|Official Name||Informal Name||House Letter|
The Scholars live in the original buildings, known as College; an individual scholar is known as a "Collegeman". College is not usually referred to as a house, except for the purposes of categorisation: hence the terms 'housemaster of College' and 'College house' are not generally used. The housemaster of College is now known as the 'Master in College', though these duties formerly belonged to the Second Master. Within the school, 'College' refers only to the body of scholars (and their buildings); 'Winchester College' and 'the college' refer to the school as a whole.
Every pupil at Winchester, apart from the Scholars, lives in a boarding house, chosen or allocated when applying to Winchester. It is here that he studies, eats and sleeps. Each house is presided over by a housemaster (who takes on the role in addition to teaching duties) and a number of house tutors (usually five or six – Mon to Fri). Houses compete in school competitions, mostly in sporting competitions. Each house has an official name, usually based on the family name of the first housemaster, which is used mainly as a postal address. Each house also has an informal name, which is more frequently used in speech, usually based on the name or nickname of an early housemaster. Each house also has a letter assigned to it, in the order of their founding, to act as an abbreviation, especially on laundry tags. A member of a house is described by the informal name of the house with "-ite" suffixed, as "a Furleyite", "a Toyeite", "a Cookite" and so on. The houses have been ordered by their year of founding. College does not have an informal name, although the abbreviation Coll is sometimes used, especially on written work. It also has a letter assigned to it, X, but it is considered bad form to use this except as a laundry mark or in lists of sporting fixtures. (In the early 20th century the Commoner houses were limited to 35 members each, and for sporting purposes College was divided into "College East" and "College West", denoted by X and Y respectively. This division is now wholly obsolete.)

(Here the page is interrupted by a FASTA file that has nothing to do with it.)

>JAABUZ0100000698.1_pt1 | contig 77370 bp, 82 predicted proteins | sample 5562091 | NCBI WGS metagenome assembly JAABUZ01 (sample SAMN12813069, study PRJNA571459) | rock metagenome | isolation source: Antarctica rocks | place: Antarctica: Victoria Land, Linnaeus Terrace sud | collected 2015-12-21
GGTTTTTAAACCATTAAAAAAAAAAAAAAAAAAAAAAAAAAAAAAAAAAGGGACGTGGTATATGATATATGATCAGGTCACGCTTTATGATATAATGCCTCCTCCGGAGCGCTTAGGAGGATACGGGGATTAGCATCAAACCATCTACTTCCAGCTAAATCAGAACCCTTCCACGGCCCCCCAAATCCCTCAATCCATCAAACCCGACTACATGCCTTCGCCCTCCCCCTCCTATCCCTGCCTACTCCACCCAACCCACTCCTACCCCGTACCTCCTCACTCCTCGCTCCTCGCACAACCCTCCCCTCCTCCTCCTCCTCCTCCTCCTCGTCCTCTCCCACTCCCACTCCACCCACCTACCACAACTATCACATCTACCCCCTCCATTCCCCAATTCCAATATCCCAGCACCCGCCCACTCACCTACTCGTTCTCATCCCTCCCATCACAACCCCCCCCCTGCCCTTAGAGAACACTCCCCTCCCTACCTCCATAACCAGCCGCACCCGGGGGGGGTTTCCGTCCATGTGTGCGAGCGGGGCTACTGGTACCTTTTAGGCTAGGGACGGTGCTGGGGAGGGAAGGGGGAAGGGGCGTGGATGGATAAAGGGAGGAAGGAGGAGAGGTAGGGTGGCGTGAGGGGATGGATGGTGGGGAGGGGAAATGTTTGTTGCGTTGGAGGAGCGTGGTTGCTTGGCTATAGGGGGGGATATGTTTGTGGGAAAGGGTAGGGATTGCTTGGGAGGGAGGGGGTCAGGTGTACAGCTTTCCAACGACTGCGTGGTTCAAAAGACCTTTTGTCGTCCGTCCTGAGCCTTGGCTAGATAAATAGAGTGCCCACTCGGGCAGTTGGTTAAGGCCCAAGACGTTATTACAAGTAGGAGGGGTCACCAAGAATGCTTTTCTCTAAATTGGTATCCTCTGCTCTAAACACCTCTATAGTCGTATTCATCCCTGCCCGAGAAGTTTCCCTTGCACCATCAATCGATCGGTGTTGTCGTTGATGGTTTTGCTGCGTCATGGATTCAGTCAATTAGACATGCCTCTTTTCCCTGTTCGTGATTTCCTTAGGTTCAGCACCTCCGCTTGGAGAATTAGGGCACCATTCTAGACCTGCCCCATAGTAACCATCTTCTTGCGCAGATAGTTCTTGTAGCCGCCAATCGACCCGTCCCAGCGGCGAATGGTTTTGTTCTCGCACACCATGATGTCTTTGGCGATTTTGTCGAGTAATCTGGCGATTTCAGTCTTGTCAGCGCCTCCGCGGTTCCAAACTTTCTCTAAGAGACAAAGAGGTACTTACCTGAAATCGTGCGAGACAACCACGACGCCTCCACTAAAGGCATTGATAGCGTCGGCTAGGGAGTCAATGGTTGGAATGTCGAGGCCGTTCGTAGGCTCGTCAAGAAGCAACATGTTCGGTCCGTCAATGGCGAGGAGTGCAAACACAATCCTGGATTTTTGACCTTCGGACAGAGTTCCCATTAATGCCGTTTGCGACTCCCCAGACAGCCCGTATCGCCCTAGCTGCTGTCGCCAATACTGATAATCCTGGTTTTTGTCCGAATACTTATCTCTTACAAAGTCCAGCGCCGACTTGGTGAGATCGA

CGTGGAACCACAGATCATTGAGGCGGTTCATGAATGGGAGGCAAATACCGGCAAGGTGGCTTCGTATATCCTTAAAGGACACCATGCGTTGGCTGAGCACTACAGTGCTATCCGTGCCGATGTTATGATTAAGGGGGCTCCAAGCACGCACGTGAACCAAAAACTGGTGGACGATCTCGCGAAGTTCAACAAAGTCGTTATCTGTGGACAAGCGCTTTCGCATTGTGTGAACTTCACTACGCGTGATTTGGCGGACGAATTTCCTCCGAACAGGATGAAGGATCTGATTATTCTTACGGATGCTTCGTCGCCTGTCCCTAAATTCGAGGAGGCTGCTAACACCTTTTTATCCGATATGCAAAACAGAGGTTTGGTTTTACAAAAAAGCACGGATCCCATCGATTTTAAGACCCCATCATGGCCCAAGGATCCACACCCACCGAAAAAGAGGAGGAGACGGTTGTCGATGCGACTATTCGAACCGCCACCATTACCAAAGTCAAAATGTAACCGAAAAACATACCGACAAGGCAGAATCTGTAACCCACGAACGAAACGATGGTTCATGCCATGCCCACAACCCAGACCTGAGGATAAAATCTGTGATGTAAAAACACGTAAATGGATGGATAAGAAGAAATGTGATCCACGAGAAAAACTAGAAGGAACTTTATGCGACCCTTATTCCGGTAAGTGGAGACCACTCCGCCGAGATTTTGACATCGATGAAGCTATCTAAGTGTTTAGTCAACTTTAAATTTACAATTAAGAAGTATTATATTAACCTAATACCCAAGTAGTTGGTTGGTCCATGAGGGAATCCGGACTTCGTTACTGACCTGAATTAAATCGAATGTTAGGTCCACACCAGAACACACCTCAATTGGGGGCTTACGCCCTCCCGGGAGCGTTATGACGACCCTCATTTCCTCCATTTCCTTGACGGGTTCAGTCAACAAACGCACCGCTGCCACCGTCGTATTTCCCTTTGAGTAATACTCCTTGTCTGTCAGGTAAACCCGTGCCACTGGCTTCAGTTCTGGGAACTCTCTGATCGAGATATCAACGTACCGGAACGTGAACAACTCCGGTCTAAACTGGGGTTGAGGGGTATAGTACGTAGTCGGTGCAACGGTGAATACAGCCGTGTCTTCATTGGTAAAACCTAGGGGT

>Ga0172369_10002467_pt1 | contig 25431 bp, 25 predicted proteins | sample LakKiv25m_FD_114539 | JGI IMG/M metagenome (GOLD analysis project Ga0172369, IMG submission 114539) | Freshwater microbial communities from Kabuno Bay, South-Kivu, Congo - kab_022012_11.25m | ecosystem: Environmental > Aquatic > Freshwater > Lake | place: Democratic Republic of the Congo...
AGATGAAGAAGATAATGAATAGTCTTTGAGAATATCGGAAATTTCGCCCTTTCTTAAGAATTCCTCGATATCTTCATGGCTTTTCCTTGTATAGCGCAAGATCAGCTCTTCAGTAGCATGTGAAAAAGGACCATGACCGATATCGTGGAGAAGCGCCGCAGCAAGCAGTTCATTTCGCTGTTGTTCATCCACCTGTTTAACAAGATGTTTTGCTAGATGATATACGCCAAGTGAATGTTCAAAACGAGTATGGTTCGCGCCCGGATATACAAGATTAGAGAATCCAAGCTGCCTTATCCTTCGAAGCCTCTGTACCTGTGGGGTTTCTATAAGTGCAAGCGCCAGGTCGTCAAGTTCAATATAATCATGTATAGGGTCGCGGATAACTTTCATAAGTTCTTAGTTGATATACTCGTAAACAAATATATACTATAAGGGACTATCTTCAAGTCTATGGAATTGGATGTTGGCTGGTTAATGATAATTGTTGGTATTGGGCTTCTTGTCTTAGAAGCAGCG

Each house also had a set of house colours, which adorned the ribbon worn around boys' "strats" (straw hats). The wearing of strats was abolished for Commoners in around 1984 – Collegemen had ceased to wear them years earlier. They can however still occasionally be seen being sported on Winchester Day. House colours are now used on socks and "pussies", a form of scarf, usually awarded for exceptional contribution to the house or society.
Read more about this topic: Winchester College
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Famous quotes containing the word houses:
“Men will say that in supporting their wives, in furnishing them with houses and food and clothes, they are giving the women as much money as they could ever hope to earn by any other profession. I grant it; but between the independent wage-earner and the one who is given his keep for his services is the difference between the free-born and the chattel.”
—Elizabeth M. Gilmer (18611951)